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BMW F10 5er - press drives & reviews

Discussion in '5 Series' started by EnI, Nov 24, 2009.

  1. EnI

    EnI Well-Known Member GCF Guru Contributing Member

    By Car Magazine:

    [Broken External Image]:http://img684.imageshack.us/img684/7954/4bmwf105seriesblogpics5.jpg

    BMW 5-series (2010): our reaction in the metal


    By Ben Oliver

    24 November 2009 10:20


    At least it was a genuine surprise. BMW had managed to keep the looks of its new 5-series largely secret until design director Adrian van Hooydonk pulled the covers off at the firm’s Munich headquarters yesterday. I was there, and the reaction in the room was similar to the reaction in the CAR office and on the web when the official pictures were released; muted and mixed.
    But the car looks a lot more interesting in the steel than on a screen. It’s a shame that BMW’s decision to launch it away from the competing distractions of a big motor show means you’re unlikely to see one until March, when it appears at the Geneva show and the first cars arrive in UK showrooms.
    It is unquestionably a more conservative, conventional design than the outgoing Five, and very similar in form and proportion to the current Three. But it has some great angles. For me, the nose is best; the overhangs are remarkably short given modern pedestrian safety regulations, the kidney grille is lower and wider, the creases in the bonnet look deep and dramatic and almost all the extra 80mm wheelbase has gone into the front wings to keep the engine behind the axle line and the weight distribution correct. The net effect means the new Five has more than a little of the Z4’s front-end drama.
    The deep feature line running back from the front arches and the dramatic, triple-strake rear lights are also striking. And the new, softer approach works best in the cabin, where the old Five’s bluff, upright architecture has been replaced by the return of BMW’s hallmark, driver-focussed cocoon. You’ll feel more enveloped by this interior, and the materials and build quality of the very early example we sat in already feel sensational.
    Yes, overall, this new Five doesn’t have the initial impact of the car it replaces. It’s just as controversial, but for entirely different reasons. But don’t let the debate over the design distract you from what’s going on beneath. This new car swaps struts for double wishbones, hydraulic power steering for fully-electric, makes the eight-speed gearbox from the V12 760 available in every model down to the 520d and comes with a list of optional tech arguably unmatched by any other car on sale and made possible only by the massive data-transfer capabilities of its FlexRay electronic architecture.
    So there’s way more to consider here than just the looks; the way the Five drives and functions is set to change just as radically. And that’s before we’ve seen the new engines. The line-up announced at the car’s launch makes a strong case on power, performance and emissions but we’ve seen them all before in slightly different tune in other models. It’s usual to launch a new model with existing engines, then introduce the new motors later to keep the interest up, and that’s exactly what’s happening here. We’ll probably see the hybrid and the hyper-efficient new 2.0-litre diesel at Geneva, with a V8 diesel and twin-turbo V8 M5 following in 2011.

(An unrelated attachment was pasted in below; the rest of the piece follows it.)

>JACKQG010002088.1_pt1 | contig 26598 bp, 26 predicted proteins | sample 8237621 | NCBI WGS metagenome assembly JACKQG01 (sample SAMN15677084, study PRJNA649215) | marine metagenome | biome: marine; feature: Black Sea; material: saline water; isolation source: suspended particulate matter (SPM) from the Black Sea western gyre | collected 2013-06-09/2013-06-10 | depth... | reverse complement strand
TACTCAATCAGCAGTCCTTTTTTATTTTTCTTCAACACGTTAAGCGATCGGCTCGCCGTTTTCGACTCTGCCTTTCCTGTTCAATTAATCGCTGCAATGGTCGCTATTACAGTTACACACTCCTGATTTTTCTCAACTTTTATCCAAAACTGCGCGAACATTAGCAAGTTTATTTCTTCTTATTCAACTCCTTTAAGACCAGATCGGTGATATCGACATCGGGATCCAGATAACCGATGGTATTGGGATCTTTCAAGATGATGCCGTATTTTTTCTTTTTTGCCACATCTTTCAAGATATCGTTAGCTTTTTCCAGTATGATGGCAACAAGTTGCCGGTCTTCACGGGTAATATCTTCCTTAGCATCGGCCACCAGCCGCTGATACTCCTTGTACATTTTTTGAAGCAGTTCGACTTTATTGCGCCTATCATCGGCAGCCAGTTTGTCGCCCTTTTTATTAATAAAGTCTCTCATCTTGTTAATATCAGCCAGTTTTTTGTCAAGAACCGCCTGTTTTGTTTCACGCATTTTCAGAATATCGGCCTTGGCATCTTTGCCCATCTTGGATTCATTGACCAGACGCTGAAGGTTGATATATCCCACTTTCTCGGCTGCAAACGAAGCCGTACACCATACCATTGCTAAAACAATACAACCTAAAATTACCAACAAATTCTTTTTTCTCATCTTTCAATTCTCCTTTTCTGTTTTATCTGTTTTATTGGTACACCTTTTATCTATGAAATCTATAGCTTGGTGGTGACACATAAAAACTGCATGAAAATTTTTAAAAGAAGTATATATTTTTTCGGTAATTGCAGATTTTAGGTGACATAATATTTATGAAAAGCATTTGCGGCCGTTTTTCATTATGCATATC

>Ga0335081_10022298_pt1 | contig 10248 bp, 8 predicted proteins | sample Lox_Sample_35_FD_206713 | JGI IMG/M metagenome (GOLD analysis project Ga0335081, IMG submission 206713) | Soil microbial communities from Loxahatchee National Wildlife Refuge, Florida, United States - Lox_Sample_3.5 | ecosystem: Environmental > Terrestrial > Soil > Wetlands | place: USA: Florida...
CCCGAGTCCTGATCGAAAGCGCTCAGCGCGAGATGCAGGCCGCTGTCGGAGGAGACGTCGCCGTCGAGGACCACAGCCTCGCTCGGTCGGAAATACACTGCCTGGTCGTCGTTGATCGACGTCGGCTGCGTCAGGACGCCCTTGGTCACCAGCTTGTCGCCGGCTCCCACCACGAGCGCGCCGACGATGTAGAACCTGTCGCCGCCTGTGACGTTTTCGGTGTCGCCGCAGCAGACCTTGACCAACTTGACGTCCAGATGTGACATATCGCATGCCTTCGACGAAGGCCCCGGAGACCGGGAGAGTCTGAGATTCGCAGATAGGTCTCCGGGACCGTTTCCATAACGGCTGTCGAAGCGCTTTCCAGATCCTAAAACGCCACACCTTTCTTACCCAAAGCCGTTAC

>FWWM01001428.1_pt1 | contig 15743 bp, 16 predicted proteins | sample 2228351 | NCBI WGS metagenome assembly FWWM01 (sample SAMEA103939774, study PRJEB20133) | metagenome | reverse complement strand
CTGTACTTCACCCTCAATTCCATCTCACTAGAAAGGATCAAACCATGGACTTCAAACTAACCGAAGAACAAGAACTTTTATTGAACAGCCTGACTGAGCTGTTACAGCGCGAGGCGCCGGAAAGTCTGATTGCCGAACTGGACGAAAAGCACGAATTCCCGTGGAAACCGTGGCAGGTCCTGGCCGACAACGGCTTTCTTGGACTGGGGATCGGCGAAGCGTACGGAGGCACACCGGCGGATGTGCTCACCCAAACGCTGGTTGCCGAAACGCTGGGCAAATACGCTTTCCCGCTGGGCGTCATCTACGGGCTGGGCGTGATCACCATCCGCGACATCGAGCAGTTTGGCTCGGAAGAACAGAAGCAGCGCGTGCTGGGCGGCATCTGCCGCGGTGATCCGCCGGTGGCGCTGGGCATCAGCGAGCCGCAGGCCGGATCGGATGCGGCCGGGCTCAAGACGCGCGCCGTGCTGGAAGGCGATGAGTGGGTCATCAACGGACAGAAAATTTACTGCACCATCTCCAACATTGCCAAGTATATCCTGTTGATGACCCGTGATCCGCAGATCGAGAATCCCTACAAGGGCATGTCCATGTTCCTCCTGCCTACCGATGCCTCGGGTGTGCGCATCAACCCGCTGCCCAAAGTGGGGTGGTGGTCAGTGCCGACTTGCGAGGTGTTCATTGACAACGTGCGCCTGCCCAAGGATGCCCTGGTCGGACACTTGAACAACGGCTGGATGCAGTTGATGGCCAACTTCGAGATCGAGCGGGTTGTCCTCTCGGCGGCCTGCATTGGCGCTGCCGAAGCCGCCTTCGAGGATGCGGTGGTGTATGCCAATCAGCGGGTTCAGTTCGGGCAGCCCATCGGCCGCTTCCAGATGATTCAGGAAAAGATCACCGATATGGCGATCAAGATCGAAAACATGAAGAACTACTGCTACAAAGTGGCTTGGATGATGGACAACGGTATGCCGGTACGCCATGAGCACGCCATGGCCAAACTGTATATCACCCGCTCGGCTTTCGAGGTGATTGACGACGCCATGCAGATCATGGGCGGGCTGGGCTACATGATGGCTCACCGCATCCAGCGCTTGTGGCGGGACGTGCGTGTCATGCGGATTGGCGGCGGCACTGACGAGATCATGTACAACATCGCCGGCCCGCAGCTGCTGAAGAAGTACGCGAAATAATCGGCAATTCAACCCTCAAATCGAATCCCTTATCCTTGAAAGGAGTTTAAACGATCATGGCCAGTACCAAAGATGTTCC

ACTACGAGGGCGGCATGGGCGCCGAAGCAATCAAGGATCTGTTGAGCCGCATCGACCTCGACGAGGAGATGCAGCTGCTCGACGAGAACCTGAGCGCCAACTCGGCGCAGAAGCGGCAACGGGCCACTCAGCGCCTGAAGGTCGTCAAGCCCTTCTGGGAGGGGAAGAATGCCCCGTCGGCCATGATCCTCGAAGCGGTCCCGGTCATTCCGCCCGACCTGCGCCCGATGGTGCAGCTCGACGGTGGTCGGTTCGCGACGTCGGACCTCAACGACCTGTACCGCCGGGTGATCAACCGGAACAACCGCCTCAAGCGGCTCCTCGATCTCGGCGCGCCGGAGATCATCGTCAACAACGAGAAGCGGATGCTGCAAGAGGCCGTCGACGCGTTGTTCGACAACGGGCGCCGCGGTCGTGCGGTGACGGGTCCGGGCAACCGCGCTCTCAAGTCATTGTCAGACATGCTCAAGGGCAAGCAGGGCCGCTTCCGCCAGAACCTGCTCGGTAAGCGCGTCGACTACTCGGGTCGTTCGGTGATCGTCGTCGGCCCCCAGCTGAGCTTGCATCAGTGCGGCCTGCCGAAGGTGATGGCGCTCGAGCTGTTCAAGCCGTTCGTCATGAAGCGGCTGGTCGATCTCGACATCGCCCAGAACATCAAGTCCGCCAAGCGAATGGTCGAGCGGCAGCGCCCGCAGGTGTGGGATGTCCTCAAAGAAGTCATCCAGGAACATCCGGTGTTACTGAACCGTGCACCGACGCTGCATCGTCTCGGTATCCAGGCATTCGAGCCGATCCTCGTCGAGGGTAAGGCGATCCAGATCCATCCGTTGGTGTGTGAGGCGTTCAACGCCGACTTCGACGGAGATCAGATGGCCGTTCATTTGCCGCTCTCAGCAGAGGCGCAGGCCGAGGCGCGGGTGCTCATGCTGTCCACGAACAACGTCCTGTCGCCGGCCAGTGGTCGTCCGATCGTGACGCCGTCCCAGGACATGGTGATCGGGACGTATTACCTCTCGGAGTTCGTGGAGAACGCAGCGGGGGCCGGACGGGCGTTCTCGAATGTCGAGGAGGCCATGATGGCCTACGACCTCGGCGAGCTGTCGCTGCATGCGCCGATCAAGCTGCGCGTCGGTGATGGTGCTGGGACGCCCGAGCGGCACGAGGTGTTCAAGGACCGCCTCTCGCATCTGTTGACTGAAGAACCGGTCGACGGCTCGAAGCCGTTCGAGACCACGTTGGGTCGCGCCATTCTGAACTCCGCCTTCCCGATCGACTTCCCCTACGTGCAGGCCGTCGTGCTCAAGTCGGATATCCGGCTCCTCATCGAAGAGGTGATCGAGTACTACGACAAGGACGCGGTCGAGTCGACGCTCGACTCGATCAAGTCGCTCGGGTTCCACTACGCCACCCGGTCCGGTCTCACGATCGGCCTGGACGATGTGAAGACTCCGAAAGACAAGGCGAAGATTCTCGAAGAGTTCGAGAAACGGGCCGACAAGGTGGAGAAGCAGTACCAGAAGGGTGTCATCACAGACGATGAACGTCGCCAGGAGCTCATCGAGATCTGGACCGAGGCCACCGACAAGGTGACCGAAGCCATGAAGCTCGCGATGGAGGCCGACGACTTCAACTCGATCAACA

No question; this car has the brains to stay relevant and competitive until the middle of the next decade. We just wonder if looks that seem safe now will last as long.


    Source: BMW 5-series (2010): our reaction in the metal | Car Blogs | Car Magazine Online
  2. EnI

    EnI Well-Known Member GCF Guru Contributing Member

    By AutoExpress:

    [Broken External Image]:http://img230.imageshack.us/img230/2552/carphoto344392256603965.jpg

    BMW's new 5-Series

    Official pictures of new 5-Series revealed - we report live from the unveil to bring you all the details that matter



    It’s official, the all-new 5-Series is here! A consistent class-leader since it was introduced back in 1972, the sixth-generation of the ‘5’ promises to be every bit as revolutionary as its forbearers. Auto Express was at an exclusive unveiling of the car in Munich to bring you these first official images and all the details that matter.

    With this car it’s clear that BMW has put the Chris Bangle days behind it. The controversial ex chief designer brought his unique brand of love it or loathe it styling to the last 5-Series, but BMW has kept things more conventional this time around. Gone is the awkward boot lip, replaced instead by cleaner lines and tidy proportions, with only two main creases running along the side of the car.

    In the flesh the low bonnet and shark-like nose give it a sportier and more elegant look than the formal styling of the outgoing model. In fact it appears more like a bigger brother for the 3-series than a down-sized version of the 7-Series we all expected. Something which Adrian van Hooydonk , design chief for the BMW Group claims is a coincidence: “It looks closer to the 3-Series because we’ve taken a sportier direction with the design. In turn, the design for the new 3-Series will have to be even sportier,” he revealed.

    A wheelbase of 2,968 millimetres, the longest in its class, translates to an additional 13 millimetres of leg room in the rear – just one highlight in a much improved cabin. The trademark angled centre console – puts the focus firmly on the driver, while an optional glass sunroof floods the cabin with light. The major design cues, such as the widescreen display and black-panel technology, which appears to be a piece of interior trim when the air-con is not in use and lights up magically when you turn it on, are lifted from the 5-Series GT. But whereas the GT focuses on light and space, the 5-Series is a cosier cockpit-style affair, hinting at its dynamic capabilities.